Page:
When you’re being 'trauma informed', whether towards your own or someone else's, it’s important to clearly and regularly identify exits.
Think about the flight element of our fight & flight system: people psychically need to somewhere to 'flight' towards. It is a hard wired nervous system response. Sometimes we need to get out of a situation quickly.
When faced with a potentially difficult place or situation, our bodies are asking ‘if it gets bad here, how can I get out and keep myself safe?’.
What is a safe place for one person might be a real stretch for someone else. Don't assume everyone will feel as safe as you do (or don't!).
If we can’t perceive a clear exit, it stifles our ability to relax into the situation.
Having a firmer awareness of the available escape routes can sooth and ground us, thereby potentially lowering the likelihood of needing to use them.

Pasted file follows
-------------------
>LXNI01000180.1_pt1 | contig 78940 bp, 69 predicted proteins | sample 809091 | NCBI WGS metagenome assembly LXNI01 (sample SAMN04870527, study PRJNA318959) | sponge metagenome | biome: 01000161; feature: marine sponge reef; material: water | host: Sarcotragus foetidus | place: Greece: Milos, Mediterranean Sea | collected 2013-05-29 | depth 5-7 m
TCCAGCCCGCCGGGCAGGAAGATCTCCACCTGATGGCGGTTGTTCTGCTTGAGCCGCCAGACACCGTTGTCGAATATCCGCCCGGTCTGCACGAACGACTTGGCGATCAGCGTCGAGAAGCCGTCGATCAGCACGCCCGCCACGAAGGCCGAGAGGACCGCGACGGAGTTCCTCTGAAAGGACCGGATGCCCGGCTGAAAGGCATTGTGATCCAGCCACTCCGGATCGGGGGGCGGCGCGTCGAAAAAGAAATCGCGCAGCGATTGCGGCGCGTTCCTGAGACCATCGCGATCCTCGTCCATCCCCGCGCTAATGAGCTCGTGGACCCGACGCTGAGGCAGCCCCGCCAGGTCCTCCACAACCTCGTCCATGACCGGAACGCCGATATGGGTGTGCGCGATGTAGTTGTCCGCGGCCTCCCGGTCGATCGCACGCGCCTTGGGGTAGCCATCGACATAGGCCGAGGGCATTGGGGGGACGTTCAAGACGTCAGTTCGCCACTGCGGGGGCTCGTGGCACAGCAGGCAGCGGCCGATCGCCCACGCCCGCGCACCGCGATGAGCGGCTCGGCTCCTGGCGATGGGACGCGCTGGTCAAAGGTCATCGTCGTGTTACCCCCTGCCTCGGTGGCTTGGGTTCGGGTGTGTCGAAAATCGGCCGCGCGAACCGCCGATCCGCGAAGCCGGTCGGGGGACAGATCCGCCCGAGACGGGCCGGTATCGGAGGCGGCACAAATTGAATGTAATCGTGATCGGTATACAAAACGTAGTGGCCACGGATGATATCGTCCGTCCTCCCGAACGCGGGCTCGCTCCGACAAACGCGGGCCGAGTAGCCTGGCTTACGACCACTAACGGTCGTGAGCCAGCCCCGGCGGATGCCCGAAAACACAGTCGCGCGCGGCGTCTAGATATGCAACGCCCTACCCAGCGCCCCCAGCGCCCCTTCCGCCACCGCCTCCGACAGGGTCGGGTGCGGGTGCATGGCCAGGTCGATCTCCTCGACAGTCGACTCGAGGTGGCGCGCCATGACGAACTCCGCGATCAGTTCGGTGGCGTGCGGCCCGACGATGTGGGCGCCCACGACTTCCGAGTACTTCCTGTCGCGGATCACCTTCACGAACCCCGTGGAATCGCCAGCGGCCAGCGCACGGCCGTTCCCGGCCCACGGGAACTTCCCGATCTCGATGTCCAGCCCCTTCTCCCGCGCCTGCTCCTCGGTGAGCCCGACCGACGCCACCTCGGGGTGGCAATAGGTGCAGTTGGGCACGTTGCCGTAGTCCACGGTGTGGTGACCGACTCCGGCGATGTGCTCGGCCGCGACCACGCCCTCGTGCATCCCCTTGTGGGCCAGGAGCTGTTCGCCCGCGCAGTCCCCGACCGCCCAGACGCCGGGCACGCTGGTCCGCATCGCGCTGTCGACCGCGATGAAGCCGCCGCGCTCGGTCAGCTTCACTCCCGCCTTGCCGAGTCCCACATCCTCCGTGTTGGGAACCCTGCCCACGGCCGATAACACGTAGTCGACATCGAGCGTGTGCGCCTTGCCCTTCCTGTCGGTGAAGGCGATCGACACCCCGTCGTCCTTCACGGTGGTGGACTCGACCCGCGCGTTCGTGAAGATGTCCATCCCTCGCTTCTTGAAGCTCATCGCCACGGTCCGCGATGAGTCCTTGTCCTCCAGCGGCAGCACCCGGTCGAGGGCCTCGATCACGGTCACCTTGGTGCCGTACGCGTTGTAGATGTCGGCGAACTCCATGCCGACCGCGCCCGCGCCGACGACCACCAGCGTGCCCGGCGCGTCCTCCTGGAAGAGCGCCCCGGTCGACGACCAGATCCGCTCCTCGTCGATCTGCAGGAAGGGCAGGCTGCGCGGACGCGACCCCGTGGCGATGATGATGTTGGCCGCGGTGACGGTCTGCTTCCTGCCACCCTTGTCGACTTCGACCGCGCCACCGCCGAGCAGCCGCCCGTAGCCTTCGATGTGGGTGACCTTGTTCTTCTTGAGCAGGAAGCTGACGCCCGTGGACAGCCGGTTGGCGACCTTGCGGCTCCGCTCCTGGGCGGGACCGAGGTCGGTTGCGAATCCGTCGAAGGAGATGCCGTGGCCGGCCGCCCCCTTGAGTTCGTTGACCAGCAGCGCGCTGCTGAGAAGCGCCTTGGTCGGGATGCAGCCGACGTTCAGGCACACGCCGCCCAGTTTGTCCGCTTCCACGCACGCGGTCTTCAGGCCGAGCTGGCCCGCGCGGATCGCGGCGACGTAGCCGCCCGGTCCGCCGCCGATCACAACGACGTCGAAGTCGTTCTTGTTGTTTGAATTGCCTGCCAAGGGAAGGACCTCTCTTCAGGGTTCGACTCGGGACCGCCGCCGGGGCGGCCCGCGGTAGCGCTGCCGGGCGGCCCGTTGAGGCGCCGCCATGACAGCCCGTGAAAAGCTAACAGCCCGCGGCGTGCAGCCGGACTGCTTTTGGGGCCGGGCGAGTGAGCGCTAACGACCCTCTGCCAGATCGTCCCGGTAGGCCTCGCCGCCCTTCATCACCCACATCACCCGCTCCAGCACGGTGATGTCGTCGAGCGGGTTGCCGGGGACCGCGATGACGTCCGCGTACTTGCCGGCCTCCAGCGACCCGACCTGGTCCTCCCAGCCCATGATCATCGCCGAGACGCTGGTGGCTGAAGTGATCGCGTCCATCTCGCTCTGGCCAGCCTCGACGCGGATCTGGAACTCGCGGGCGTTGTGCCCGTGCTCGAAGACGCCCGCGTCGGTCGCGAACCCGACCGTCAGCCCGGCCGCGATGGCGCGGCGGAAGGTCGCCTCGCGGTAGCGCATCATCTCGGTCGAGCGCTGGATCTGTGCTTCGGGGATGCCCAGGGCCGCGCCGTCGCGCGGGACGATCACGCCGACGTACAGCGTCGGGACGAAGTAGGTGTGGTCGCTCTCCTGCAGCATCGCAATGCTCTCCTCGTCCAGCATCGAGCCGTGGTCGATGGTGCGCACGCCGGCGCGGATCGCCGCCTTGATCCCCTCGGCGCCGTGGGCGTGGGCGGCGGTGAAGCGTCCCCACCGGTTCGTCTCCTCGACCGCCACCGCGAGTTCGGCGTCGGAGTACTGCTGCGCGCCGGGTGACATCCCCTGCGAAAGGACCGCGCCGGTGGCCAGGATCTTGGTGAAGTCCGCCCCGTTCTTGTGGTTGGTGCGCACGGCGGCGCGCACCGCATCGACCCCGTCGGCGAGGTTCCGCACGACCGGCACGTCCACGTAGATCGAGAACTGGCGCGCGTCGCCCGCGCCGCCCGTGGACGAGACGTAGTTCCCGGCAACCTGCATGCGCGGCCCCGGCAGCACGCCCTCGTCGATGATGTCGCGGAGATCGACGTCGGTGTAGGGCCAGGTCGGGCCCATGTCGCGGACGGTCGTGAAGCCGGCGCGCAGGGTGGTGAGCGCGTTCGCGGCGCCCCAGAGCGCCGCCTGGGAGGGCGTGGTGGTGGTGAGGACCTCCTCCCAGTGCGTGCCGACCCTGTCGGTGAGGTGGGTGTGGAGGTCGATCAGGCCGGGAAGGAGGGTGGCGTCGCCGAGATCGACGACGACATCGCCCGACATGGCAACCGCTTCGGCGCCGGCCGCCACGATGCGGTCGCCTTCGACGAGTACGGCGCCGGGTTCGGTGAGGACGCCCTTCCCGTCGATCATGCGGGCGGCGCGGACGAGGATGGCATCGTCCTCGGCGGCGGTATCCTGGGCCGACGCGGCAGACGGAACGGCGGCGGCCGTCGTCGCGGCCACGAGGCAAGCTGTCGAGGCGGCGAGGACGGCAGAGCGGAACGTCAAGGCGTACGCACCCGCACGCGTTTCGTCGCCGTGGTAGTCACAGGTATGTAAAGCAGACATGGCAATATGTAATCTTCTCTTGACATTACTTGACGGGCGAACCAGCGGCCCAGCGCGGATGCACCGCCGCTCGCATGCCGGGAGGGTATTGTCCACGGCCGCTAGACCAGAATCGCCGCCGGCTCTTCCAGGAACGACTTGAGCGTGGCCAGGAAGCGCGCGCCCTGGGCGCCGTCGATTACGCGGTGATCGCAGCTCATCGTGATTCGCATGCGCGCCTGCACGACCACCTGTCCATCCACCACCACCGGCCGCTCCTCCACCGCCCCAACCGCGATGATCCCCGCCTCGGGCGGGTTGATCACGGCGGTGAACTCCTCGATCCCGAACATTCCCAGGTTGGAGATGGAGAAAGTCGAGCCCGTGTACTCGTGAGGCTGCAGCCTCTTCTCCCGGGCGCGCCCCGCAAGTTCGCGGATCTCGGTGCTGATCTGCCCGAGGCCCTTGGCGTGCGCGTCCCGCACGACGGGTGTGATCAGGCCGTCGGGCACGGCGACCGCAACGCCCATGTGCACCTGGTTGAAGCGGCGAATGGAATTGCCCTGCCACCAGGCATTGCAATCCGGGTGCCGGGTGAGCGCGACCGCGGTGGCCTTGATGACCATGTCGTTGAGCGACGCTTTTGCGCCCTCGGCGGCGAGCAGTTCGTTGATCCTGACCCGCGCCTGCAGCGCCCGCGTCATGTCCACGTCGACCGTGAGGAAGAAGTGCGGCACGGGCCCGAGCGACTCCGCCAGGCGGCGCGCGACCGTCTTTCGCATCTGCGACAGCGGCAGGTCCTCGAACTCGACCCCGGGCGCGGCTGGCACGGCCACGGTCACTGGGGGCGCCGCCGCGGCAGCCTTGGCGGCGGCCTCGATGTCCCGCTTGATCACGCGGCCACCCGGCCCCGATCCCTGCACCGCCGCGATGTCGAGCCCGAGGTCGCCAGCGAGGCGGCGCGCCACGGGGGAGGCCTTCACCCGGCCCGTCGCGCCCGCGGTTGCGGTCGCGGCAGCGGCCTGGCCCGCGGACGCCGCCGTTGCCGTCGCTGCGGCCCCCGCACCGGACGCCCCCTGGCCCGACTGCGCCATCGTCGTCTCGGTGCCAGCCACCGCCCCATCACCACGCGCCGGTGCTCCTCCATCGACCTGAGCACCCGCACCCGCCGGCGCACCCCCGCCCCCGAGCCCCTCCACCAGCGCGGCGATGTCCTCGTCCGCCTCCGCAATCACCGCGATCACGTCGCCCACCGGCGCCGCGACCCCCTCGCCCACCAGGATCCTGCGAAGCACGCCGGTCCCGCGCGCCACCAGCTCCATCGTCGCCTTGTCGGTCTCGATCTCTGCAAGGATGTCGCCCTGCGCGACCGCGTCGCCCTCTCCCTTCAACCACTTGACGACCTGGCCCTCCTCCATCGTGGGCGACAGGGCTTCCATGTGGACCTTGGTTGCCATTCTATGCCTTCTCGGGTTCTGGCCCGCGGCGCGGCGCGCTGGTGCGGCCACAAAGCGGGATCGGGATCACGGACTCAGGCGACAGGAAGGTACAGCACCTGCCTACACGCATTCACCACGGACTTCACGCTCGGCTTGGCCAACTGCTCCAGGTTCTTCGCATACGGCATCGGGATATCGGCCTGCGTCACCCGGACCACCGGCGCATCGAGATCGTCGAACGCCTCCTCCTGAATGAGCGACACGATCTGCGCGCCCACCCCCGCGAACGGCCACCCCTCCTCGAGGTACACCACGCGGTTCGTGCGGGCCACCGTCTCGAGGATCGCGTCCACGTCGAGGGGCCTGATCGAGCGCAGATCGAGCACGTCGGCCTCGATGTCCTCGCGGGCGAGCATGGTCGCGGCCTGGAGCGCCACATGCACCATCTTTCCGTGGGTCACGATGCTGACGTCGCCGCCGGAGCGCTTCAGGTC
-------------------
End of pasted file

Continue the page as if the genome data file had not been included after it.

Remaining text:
There are many situations where exiting is socially and practically difficult. To list a few: school, work, appointments, workshops, bars/restaurants, classes, family commitments, transport. Even if it's not easy to actually leave, just being aware of the physical route you might take is helpful.
Next time your in a situation that you find difficult, play close attention to your exit potentials. Notice if having a stronger awareness of your escape routes increases your calmness.
For people who work with people in any capacity: I believe we have a responsibility to keep the practical and psychological exits well and truly open, because this adds to a person’s sense of psychological as well as physical safety. This often doesn’t just take practical forms, it takes the form of permission: permission to exit. Some people didn’t always get that message in life, so it’s an important one to receive. You are free to go whenever you like.